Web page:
I’m a PayPal user – have been for almost 2 years. It’s easy, makes selling anything on eBay remarkably simple, and they are wonderfully responsive. Though this article in Technology Review says that PayPal hasn’t seen a huge demand for micrpayments, I can see them becoming a very simple application of their technology. (PayPal could restrict the way in which micropayments were processed, at least by requiring that the payments go from one PayPal account to another, instead of involving credit cards; in this sense, they wouldn’t impose any external transaction fees and would just be shuffling bits within their system.)

(Saturday Night Live fans: the transcript of the “First Citiwide Change Bank” sketch in which they make change in any number of combinations is available here.)

Here’s hoping PayPal’s IPO is strong. They represent the best opportunity we’ll have in 2002 to see a solid, viable infrastructure play for enabling micropayments next year.

Sunday, December 23, 2001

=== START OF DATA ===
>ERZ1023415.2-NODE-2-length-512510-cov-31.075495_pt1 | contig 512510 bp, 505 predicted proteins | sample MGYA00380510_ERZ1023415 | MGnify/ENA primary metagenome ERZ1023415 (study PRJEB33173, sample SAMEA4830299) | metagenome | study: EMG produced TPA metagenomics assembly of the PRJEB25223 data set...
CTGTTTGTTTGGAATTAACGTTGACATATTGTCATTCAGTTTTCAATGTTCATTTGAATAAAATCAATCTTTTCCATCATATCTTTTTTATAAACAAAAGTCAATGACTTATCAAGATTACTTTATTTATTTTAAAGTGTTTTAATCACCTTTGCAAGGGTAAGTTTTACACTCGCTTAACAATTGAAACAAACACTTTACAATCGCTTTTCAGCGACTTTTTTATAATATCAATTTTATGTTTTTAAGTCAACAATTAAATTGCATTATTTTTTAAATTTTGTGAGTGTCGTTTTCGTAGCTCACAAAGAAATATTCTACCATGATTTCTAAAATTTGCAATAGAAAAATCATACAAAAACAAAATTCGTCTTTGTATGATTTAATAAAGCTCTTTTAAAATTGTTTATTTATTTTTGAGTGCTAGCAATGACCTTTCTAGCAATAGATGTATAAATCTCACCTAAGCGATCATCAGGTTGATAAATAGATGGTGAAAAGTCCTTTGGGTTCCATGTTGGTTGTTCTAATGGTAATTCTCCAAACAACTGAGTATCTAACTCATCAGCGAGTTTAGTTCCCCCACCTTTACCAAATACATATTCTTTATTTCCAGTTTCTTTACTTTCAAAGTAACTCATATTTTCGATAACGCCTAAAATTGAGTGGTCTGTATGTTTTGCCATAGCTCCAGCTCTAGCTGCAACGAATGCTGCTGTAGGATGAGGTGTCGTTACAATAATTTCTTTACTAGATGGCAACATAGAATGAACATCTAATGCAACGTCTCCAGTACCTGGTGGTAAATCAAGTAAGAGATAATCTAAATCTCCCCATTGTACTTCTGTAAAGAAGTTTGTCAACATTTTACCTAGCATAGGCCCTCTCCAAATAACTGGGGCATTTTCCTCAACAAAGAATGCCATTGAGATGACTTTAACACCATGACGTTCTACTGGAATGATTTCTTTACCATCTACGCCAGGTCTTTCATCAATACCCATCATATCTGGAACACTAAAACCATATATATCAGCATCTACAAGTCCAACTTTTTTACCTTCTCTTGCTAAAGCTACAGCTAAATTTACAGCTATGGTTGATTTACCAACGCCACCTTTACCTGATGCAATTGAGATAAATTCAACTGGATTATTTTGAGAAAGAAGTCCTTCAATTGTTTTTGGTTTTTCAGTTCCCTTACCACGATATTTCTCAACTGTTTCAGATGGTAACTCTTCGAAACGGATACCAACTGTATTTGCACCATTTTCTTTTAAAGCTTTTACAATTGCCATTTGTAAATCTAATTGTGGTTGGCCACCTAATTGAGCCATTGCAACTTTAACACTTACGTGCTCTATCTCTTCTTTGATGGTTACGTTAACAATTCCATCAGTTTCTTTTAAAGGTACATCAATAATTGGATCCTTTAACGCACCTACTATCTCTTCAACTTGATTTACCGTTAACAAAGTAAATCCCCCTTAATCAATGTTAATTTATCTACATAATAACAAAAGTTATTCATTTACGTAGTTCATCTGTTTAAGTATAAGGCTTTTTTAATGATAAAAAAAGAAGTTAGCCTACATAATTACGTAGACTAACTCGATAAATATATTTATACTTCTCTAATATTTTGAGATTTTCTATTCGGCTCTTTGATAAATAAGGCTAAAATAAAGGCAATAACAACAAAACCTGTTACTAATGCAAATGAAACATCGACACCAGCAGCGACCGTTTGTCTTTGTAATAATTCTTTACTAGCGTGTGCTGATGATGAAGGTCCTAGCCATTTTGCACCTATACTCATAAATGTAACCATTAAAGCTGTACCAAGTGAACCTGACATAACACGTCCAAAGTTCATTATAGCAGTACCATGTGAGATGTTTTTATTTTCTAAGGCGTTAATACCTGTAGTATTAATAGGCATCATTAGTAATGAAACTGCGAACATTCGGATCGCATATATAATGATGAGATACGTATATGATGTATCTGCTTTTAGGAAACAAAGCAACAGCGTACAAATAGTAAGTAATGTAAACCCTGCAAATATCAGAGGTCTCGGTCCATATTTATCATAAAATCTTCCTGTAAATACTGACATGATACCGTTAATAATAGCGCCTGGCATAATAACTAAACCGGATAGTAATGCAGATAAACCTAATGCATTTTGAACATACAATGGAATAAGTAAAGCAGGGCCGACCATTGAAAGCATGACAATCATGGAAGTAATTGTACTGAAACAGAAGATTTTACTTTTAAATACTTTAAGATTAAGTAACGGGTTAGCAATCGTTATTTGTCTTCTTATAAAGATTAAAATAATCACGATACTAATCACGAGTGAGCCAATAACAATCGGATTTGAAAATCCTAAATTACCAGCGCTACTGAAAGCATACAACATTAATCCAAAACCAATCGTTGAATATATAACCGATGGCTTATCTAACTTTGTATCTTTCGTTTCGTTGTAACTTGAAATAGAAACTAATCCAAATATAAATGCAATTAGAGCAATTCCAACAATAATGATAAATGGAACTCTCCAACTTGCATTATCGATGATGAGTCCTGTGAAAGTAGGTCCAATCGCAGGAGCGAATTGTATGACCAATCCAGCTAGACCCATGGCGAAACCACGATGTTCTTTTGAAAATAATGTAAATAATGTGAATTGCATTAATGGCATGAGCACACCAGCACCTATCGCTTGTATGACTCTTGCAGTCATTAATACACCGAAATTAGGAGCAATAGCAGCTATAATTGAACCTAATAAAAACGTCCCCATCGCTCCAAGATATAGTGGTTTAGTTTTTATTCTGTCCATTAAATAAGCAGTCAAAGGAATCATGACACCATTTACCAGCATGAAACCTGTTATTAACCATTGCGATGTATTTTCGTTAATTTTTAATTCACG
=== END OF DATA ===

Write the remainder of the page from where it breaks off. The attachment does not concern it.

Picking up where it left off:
The Google Zeitgeist ::: Wondering

The Google Zeitgeist ::: Wondering what was hot, was not, and everything in between in 2001? Google has put together the “gaining” queries (the ones becoming the most popular), the “ declining” queries (falling out of favor), and just about everything else.

The 2001 Timeline is neat, too – giving a great overview of the year that was in searches.

This is further evidence of the knowledge management premise that you just don’t know what you’ll want to know in a year. When they came up with the concept behind Google, they didn’t (I’m guessing) explicitly say they wanted to be able to tell us what were the top 10 brands… yet by archiving the data (they process more than 150 million queries per day), they are able to then sift through it and come up with some great analysis. Be sure to spend some time here, and if you want to do some digging, check out the Zeitgeist Archive with links to a month-by-month breakdown.

Saturday, December 22, 2001

Survival Is Not Enough :::